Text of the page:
With one eye on the future, a group of citizens is working on this question: What social services don’t exist in the Spokane Valley?
A one-word answer is: plenty.
And as these representatives from several agencies start to hammer out a more detailed answer, the obvious has dawned on them. The Valley’s potential for growth, combined with today’s concentration of social services within the city of Spokane, means the need here will only increase.
“All they have to do now (to get to services) is get on Sprague or the freeway and come downtown. Well, that’s OK for people with resources, but it’s not for a single mom with two or three kids and no transportation,” said Wayne Rounsville, director of the Children’s Home Society.
What kind of services is this committee talking about?
Community mental health counseling, Department of Social and Health Services offices, neighborhood centers, parenting classes, energy assistance, low-income dental, medical and pharmacy. The list goes on.
“We have a definite need for some domestic violence services. We need the same kind of drug and gang prevention services that are available within the city,” said Barbara Olson, director of the Valley Center of Sharing and head of this inter-agency committee.
Coincidentally, the Valley Center board of directors has begun to explore other locations than the center’s cramped building at 11922 E. First.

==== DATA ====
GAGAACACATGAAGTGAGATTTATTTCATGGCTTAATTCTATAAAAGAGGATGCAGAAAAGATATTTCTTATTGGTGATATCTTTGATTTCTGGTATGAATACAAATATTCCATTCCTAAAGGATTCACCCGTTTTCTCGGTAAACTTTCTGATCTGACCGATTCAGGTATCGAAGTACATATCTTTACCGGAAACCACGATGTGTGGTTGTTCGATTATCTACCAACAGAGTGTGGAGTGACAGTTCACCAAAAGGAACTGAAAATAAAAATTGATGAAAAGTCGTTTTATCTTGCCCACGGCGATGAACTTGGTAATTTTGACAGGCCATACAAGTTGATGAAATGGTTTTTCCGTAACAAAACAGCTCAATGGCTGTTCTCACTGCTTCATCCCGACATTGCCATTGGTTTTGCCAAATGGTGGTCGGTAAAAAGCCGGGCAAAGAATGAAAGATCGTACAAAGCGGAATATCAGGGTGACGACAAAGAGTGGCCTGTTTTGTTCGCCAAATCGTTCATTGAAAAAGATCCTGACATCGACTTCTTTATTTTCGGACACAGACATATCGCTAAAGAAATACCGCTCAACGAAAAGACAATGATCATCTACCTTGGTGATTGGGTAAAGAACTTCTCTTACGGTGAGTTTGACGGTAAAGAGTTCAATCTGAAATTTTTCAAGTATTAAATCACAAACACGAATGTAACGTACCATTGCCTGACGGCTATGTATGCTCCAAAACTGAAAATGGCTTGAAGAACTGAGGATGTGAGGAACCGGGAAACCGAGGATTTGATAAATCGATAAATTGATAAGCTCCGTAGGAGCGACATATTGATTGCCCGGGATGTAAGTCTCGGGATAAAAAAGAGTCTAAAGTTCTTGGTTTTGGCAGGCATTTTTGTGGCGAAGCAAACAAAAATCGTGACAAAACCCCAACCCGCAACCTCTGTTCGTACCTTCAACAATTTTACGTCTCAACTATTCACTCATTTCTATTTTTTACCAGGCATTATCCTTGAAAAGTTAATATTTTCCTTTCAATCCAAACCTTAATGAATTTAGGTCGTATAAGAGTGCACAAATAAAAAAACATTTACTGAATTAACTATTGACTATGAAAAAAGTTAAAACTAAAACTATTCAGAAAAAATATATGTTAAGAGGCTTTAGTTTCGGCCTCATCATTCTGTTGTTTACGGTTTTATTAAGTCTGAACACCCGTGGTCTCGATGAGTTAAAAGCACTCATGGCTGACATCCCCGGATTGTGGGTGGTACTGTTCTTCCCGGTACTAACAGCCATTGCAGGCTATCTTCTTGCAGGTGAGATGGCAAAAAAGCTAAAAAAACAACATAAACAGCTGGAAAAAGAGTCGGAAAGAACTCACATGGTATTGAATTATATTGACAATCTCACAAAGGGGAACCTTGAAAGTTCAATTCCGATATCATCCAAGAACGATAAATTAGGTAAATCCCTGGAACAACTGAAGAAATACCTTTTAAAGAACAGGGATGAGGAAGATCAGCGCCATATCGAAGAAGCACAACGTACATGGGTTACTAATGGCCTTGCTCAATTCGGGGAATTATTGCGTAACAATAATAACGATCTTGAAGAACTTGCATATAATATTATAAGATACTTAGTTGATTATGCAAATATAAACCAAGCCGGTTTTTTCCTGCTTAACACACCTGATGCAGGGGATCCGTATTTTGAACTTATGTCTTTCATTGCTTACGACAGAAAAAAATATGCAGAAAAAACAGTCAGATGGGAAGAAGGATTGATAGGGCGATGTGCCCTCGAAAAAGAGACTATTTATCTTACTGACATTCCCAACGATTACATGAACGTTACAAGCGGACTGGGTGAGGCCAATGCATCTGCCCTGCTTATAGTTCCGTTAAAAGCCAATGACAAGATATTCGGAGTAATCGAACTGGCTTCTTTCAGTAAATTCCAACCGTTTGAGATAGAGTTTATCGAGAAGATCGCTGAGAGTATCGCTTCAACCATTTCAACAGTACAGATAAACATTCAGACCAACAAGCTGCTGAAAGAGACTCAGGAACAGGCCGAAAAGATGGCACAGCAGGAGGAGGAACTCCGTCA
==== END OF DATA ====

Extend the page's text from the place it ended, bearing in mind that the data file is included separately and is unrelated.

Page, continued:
“It’s a known fact that we’ve outgrown it,” Olson said.
Immunization clinics and well-child exams are available at Valley Center, but other low-cost or free medical services are missing from the Valley.
“The health district has talked for years, on and off, about what services we might want to make available to people located in the Valley,” said Elaine Blair of the Spokane County Health District.
This exploration into missing services sprang from a query from Mirabeau Point chairman Denny Ashlock. It’s too early to say if Mirabeau Point might offer a site for any social services, committee members said.
The committee that was formed to look at this issue includes representatives from the YWCA, the YMCA, the Children’s Home Society, the Health District, Meals on Wheels, East Valley School Superintendent Chuck Stocker and Jeanne Ager of Ager Consulting.
The committee’s work is just beginning, members said.
“It usually takes things longer than anyone expects to get done,” Rounsville said. “I think we’re looking at ‘99 or 2000 to have anything on the ground. We probably should have started sooner.”
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